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Indonesia fintech: opportunity, competitors, and trends

Bar chart showing top 10 countries by number of startups in January 2021. The U.S. lead the tally followed by India, the United Kingdom, Canada, Indonesia, Germany, Australia, France, Spain, and Brazil.

With a significant unbanked population, a burgeoning e-commerce market, and a tech savvy, young population, Indonesia’s fintech growth story is unfolding with a number of startups disrupting an industry that has traditionally been dominated by big banks and financial institutions.

Indonesia is among the top five in the world in terms of number of startups. According to Startup Ranking, with 2,200 startups, Indonesia is ranked fifth in the world and second in Asia in terms of number of startups.

Bar chart showing top 10 countries by number of startups in January 2021. The U.S. lead the tally followed by India, the United Kingdom, Canada, Indonesia, Germany, Australia, France, Spain, and Brazil.

Apart from e-commerce, fintech is a major segment in Indonesia’s startup scene. According to the Financial Technology Association in Indonesia, the country had 362 fintech startups as of end-January 2020.

However it is not just startups jostling for a share of Indonesia’s fintech pie. Incumbent financial giants such as Bank Mandiri, Bank Tabungan Negara,  Bank Rakyat Indonesia, are increasingly flexing their muscles too, either through organic market entry strategies or through inorganic growth, such as through investments and acquisitions. A notable example is Bank Mandiri, Indonesia’s largest bank, whose venture capital subsidiary Mandiri Capital Indonesia which was launched in 2016, has already invested in at least 13 fintech startups and is reportedly on the hunt to invest in more, armed with about USD 5 million available for investment. Startups in Bank Mandiri’s portfolio include microfinance startup Amartha (a peer-to-peer (P2P) lending platform focused on micro enterprises owned by women, and Crowde, a P2P lending platform focused on farmers.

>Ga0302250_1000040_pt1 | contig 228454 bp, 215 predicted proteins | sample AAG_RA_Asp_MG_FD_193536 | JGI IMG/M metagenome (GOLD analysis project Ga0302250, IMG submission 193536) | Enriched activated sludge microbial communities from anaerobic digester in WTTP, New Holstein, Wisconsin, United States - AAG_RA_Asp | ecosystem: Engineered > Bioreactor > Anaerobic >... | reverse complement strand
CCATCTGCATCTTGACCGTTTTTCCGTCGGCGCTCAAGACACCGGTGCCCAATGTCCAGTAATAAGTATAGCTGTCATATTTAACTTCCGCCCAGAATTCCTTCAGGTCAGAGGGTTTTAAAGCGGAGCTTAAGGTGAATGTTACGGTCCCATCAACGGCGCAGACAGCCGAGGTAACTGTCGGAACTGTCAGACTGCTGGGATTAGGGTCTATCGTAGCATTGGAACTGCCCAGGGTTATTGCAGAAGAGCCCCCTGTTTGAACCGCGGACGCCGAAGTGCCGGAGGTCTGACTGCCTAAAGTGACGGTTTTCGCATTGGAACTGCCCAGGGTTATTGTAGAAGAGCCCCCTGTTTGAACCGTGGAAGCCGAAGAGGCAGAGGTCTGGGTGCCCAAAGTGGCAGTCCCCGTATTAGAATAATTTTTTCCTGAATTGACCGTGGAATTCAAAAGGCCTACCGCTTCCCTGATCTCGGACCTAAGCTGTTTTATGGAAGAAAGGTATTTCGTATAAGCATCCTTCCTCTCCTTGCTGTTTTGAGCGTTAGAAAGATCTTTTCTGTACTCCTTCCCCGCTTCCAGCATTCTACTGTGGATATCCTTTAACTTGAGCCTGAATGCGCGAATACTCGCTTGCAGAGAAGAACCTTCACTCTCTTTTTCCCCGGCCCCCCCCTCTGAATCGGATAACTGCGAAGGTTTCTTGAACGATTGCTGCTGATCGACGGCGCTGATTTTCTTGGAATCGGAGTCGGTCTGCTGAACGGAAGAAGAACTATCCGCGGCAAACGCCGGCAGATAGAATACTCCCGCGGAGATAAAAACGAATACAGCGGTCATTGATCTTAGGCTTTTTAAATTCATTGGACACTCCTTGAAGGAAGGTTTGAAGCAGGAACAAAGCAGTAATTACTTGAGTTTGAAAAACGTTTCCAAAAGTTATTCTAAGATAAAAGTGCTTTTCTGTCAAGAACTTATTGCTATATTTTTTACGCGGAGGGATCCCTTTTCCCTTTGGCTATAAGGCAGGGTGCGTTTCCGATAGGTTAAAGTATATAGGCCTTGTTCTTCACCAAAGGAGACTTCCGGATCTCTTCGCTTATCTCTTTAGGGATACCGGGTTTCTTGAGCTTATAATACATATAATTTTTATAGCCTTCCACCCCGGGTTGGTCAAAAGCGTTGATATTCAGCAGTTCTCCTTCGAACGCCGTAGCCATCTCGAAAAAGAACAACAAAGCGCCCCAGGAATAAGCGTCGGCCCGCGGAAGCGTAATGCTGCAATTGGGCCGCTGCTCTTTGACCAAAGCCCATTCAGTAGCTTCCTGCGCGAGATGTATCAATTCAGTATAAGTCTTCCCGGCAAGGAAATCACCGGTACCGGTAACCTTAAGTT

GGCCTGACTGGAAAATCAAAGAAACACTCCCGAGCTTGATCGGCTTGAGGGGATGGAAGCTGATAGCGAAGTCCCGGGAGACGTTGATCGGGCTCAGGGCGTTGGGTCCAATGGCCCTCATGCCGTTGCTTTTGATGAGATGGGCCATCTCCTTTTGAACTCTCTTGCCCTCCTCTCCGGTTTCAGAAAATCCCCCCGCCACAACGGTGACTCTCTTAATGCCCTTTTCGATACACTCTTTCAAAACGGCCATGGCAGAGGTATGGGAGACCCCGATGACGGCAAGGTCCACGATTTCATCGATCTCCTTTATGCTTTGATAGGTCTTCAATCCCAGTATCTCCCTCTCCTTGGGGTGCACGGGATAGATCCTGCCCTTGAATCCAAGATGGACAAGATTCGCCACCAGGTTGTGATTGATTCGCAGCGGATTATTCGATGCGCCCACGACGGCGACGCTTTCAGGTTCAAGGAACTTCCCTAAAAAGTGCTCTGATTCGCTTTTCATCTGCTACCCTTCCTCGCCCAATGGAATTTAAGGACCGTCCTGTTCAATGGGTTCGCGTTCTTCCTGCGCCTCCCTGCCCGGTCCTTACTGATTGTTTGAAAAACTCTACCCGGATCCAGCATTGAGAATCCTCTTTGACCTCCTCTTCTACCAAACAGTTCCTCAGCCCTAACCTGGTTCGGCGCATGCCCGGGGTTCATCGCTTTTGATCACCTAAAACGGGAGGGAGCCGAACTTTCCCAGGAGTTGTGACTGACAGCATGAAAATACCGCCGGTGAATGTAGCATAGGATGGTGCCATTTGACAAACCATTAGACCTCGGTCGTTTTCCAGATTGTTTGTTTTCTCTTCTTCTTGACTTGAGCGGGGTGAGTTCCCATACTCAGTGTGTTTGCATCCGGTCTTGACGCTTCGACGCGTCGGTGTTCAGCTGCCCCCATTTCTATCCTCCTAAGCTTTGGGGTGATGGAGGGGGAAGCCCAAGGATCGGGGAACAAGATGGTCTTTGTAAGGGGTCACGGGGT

State-owned Bank Tabungan Negara (BTN) has taken a partnership route, striking an agreement with homegrown online lending platform Koinworks to lend IRD 75 billion in loans to SMEs in the property sector.

Bank Rakyat Indonesia (BRI), Indonesia’s oldest banking institution, meanwhile has so far adopted a mixed strategy through partnerships as well as acquisitions. The bank struck a partnership with Investree, a homegrown P2P lending marketplace, to support the working capital requirements of entrepreneurs in the creative industry which includes handicrafts, fashion, design, architecture and ad agencies to name a few. Businesses in these industries are often overlooked by the formal financial sector as they often have little in the way of assets, inventories or machinery to pledge as collateral. Their people and “ideas” are difficult for banks to consider as collateral, and consequently they often lack access to capital from traditional lending and financial institutions compared to other industries. The BRI-Investree partnership aims to solve this problem, with Investree assessing the credit worthiness of the company, before getting a final approval from BRI for funds to be released to the loan applicant.

BRI has also been active in the acquisitions space, through its venture capital arm PT BRI Ventures Investama which reportedly has USD 250 million of available capital for investment.

Growth drivers